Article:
Event Title

Partnering with Beaver to Improve Fish Habitat: An Example of Cheap and Cheerful Restoration to Provide a Population Benefit to an Endangered Species

Presenter Information

Nick Bouwes

Location

USU Eccles Conference Center

Streaming Media

 
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Abstract

Anthropogenic activities such as timber harvest, agriculture, and grazing have greatly altered the habitat of salmon and steelhead in streams of western North America. Perhaps equally as important but rarely mentioned as a major impact to fish habitat is the great reduction of beaver. Beaver were distributed in high densities across much of North America prior to European settlement, however intense trapping more than century ago nearly exterminated beaver in several regions. Although salmonids have coexisted with beaver for millions of years, skepticism exists about the benefits dam building activities play. In fact, removal of beaver dams from streams is still a management activity employed in some states to try to improve salmonid fisheries. Thus, it is not surprising that using dam building beavers as a means of restoring streams is uncommon. Channel incision is a degraded state of fish habitat that is found ubiquitously throughout the world. We have suggested that beaver dams and beaver dam analogs can greatly accelerate the recovery of incised channels. We conducted a watershed scale experiment where we built beaver dam analogs to encouraged beavers to build dams to improve fish habitat in an incised stream. We observed several rapid changes to the stream environment following restoration. We also found survival, abundance, and production of juvenile steelhead increased following these changes. We believe management of streams that include beaver as part of the environment will benefit salmonid populations.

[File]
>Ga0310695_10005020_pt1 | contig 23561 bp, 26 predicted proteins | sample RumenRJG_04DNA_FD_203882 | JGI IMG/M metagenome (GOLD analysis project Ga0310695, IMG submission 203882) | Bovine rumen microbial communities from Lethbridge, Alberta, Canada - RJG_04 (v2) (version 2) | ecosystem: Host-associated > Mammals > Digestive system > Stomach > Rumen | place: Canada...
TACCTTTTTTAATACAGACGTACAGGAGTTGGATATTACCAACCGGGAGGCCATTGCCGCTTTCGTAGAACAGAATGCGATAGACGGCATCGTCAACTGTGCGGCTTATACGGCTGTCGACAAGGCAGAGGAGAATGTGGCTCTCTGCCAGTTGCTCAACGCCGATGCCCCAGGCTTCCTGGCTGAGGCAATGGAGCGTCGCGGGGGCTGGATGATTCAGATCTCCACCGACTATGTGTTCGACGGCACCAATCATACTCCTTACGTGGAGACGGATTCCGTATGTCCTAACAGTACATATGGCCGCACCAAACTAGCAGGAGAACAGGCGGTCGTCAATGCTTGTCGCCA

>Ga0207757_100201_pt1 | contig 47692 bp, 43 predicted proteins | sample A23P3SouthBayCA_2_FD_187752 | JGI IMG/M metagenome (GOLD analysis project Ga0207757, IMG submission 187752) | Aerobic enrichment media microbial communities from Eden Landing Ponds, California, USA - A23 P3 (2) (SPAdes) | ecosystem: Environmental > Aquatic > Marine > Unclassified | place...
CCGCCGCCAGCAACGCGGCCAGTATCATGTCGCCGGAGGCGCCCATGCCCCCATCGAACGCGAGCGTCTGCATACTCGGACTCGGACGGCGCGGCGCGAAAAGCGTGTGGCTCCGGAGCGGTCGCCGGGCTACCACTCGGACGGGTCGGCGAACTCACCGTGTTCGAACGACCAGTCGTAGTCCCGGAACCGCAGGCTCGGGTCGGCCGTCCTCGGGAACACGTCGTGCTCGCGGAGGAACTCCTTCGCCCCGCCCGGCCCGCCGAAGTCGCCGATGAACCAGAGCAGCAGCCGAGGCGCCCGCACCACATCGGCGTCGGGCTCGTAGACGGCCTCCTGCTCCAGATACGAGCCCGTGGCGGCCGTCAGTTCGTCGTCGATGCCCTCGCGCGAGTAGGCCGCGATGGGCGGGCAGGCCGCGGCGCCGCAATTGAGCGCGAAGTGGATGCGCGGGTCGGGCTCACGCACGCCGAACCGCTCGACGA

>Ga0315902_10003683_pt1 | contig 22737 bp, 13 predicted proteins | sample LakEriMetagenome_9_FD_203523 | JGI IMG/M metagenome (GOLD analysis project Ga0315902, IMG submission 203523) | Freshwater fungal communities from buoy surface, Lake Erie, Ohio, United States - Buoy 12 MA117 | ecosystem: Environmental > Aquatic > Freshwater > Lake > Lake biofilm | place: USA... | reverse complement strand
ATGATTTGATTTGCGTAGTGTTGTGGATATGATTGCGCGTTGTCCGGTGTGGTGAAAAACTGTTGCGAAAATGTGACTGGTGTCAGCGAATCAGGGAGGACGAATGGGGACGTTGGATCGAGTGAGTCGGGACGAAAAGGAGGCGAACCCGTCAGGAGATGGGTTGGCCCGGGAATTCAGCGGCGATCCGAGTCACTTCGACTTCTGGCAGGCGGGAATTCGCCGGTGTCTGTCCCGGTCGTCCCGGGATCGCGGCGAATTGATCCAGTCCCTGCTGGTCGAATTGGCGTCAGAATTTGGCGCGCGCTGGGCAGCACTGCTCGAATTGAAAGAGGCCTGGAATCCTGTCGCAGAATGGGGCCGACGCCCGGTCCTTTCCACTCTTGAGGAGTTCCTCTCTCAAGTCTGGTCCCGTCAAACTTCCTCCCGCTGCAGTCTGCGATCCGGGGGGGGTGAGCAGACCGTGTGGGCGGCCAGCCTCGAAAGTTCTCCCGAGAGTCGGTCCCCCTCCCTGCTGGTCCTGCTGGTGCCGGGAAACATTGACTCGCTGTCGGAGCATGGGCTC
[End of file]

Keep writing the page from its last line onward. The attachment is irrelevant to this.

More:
Comments

Nick Bouwes is owner of environmental consulting firm Eco Logical Research and adjunct faculty in the Watershed Sciences Department at Utah State University. He received his MS and PhD at USU, and for the past 20 years has been working on endangered fish recovery efforts in the Western US.

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Oct 21st, 4:00 PM Oct 21st, 4:30 PM

Partnering with Beaver to Improve Fish Habitat: An Example of Cheap and Cheerful Restoration to Provide a Population Benefit to an Endangered Species

USU Eccles Conference Center

Anthropogenic activities such as timber harvest, agriculture, and grazing have greatly altered the habitat of salmon and steelhead in streams of western North America. Perhaps equally as important but rarely mentioned as a major impact to fish habitat is the great reduction of beaver. Beaver were distributed in high densities across much of North America prior to European settlement, however intense trapping more than century ago nearly exterminated beaver in several regions. Although salmonids have coexisted with beaver for millions of years, skepticism exists about the benefits dam building activities play. In fact, removal of beaver dams from streams is still a management activity employed in some states to try to improve salmonid fisheries. Thus, it is not surprising that using dam building beavers as a means of restoring streams is uncommon. Channel incision is a degraded state of fish habitat that is found ubiquitously throughout the world. We have suggested that beaver dams and beaver dam analogs can greatly accelerate the recovery of incised channels. We conducted a watershed scale experiment where we built beaver dam analogs to encouraged beavers to build dams to improve fish habitat in an incised stream. We observed several rapid changes to the stream environment following restoration. We also found survival, abundance, and production of juvenile steelhead increased following these changes. We believe management of streams that include beaver as part of the environment will benefit salmonid populations.